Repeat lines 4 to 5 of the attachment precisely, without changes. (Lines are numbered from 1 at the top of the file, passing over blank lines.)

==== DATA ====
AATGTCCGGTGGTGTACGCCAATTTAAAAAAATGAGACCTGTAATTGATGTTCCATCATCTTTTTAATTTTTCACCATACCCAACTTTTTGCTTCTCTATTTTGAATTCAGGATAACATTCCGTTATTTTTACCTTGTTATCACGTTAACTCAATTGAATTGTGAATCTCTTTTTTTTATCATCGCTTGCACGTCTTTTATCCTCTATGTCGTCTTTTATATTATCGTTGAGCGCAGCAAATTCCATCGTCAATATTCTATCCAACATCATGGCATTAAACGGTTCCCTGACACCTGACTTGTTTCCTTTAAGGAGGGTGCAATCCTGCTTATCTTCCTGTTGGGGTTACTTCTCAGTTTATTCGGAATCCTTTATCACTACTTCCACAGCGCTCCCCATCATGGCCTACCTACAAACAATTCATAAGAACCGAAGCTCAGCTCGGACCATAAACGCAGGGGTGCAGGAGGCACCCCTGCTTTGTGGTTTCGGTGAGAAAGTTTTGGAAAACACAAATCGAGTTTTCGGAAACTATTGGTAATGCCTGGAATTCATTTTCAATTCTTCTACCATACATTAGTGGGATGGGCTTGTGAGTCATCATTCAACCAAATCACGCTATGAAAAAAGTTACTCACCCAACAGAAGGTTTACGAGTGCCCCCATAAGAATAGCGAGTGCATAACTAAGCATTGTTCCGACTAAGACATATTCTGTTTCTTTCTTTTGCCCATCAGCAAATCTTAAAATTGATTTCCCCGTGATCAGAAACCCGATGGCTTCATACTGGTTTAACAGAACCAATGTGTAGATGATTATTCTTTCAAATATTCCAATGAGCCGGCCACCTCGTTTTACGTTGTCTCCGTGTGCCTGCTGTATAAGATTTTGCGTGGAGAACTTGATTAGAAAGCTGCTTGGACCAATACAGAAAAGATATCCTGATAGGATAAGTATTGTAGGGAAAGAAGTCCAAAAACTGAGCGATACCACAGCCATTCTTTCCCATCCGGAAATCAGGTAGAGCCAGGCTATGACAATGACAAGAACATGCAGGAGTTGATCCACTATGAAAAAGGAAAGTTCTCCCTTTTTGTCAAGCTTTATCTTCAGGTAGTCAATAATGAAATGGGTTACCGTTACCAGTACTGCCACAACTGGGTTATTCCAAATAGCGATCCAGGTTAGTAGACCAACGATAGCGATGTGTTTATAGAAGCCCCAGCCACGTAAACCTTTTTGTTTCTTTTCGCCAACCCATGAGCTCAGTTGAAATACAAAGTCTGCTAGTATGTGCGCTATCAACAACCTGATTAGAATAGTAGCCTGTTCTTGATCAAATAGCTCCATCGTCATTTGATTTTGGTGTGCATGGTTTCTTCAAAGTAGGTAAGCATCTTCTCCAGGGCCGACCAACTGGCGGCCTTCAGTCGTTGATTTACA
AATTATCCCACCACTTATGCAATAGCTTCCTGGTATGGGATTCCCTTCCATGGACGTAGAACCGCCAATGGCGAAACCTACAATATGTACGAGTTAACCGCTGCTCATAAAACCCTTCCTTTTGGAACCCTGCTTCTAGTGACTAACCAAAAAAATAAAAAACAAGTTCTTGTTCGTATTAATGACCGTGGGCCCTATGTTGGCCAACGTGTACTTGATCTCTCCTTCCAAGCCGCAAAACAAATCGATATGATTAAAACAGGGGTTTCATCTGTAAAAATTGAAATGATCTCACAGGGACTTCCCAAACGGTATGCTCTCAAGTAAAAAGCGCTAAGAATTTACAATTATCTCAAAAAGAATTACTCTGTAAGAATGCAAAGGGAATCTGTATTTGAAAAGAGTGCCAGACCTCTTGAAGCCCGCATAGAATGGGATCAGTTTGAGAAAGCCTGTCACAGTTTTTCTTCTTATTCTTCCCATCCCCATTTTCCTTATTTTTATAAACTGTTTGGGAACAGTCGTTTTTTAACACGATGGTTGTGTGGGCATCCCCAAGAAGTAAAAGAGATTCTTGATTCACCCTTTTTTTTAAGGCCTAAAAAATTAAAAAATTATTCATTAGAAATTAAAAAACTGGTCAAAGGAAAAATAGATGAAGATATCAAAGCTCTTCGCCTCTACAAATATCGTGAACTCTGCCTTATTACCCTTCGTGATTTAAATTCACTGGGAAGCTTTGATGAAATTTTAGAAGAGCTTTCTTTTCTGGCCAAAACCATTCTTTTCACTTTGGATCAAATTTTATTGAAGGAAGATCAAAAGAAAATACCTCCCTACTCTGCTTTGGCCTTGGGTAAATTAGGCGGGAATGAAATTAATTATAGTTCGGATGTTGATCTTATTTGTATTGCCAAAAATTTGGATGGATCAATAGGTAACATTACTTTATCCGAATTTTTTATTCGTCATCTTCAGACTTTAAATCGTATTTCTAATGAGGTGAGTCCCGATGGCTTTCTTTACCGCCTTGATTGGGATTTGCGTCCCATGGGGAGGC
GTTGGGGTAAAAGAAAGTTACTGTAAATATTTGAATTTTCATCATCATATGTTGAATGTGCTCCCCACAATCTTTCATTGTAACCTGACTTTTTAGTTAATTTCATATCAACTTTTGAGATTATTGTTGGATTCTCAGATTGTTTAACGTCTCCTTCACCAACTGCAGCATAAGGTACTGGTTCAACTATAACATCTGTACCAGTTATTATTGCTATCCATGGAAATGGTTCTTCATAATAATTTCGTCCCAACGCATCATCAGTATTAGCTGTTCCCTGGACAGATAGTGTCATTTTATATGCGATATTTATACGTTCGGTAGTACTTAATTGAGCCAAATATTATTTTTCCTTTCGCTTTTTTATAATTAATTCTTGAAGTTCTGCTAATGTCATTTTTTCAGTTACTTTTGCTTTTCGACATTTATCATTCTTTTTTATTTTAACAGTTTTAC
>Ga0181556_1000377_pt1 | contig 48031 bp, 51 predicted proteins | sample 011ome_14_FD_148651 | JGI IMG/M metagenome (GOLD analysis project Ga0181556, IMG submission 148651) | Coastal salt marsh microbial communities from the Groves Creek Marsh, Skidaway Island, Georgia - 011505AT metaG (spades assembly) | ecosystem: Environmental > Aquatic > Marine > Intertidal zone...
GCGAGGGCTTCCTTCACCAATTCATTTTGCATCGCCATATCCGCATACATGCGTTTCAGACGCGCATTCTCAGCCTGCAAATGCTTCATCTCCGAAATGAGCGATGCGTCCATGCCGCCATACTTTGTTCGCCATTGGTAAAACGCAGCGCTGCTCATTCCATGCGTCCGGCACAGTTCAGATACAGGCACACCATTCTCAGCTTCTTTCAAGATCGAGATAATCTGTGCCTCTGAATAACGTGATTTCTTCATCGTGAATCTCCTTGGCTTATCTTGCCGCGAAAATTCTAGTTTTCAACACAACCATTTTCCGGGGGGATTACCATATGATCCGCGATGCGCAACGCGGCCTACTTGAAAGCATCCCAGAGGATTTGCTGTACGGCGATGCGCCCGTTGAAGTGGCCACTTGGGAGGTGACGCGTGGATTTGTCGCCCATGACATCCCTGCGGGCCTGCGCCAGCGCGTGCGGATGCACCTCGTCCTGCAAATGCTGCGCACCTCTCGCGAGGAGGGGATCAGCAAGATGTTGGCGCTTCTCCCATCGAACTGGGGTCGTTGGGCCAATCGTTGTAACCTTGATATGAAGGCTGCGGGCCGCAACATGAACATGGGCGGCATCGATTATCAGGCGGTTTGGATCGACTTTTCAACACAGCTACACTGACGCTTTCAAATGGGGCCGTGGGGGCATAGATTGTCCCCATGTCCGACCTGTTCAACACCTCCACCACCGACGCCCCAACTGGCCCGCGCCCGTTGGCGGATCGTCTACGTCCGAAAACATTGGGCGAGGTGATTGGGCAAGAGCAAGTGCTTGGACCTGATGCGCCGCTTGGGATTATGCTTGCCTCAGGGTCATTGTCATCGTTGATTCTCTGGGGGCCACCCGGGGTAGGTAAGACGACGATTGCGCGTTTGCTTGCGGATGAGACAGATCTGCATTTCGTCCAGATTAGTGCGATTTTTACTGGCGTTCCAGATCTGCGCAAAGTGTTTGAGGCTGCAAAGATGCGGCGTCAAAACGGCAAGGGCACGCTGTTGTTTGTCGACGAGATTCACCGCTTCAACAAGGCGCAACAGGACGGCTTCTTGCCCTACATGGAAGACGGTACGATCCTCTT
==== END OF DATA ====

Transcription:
>Ga0181556_1000377_pt1 | contig 48031 bp, 51 predicted proteins | sample 011ome_14_FD_148651 | JGI IMG/M metagenome (GOLD analysis project Ga0181556, IMG submission 148651) | Coastal salt marsh microbial communities from the Groves Creek Marsh, Skidaway Island, Georgia - 011505AT metaG (spades assembly) | ecosystem: Environmental > Aquatic > Marine > Intertidal zone...
GCGAGGGCTTCCTTCACCAATTCATTTTGCATCGCCATATCCGCATACATGCGTTTCAGACGCGCATTCTCAGCCTGCAAATGCTTCATCTCCGAAATGAGCGATGCGTCCATGCCGCCATACTTTGTTCGCCATTGGTAAAACGCAGCGCTGCTCATTCCATGCGTCCGGCACAGTTCAGATACAGGCACACCATTCTCAGCTTCTTTCAAGATCGAGATAATCTGTGCCTCTGAATAACGTGATTTCTTCATCGTGAATCTCCTTGGCTTATCTTGCCGCGAAAATTCTAGTTTTCAACACAACCATTTTCCGGGGGGATTACCATATGATCCGCGATGCGCAACGCGGCCTACTTGAAAGCATCCCAGAGGATTTGCTGTACGGCGATGCGCCCGTTGAAGTGGCCACTTGGGAGGTGACGCGTGGATTTGTCGCCCATGACATCCCTGCGGGCCTGCGCCAGCGCGTGCGGATGCACCTCGTCCTGCAAATGCTGCGCACCTCTCGCGAGGAGGGGATCAGCAAGATGTTGGCGCTTCTCCCATCGAACTGGGGTCGTTGGGCCAATCGTTGTAACCTTGATATGAAGGCTGCGGGCCGCAACATGAACATGGGCGGCATCGATTATCAGGCGGTTTGGATCGACTTTTCAACACAGCTACACTGACGCTTTCAAATGGGGCCGTGGGGGCATAGATTGTCCCCATGTCCGACCTGTTCAACACCTCCACCACCGACGCCCCAACTGGCCCGCGCCCGTTGGCGGATCGTCTACGTCCGAAAACATTGGGCGAGGTGATTGGGCAAGAGCAAGTGCTTGGACCTGATGCGCCGCTTGGGATTATGCTTGCCTCAGGGTCATTGTCATCGTTGATTCTCTGGGGGCCACCCGGGGTAGGTAAGACGACGATTGCGCGTTTGCTTGCGGATGAGACAGATCTGCATTTCGTCCAGATTAGTGCGATTTTTACTGGCGTTCCAGATCTGCGCAAAGTGTTTGAGGCTGCAAAGATGCGGCGTCAAAACGGCAAGGGCACGCTGTTGTTTGTCGACGAGATTCACCGCTTCAACAAGGCGCAACAGGACGGCTTCTTGCCCTACATGGAAGACGGTACGATCCTCTT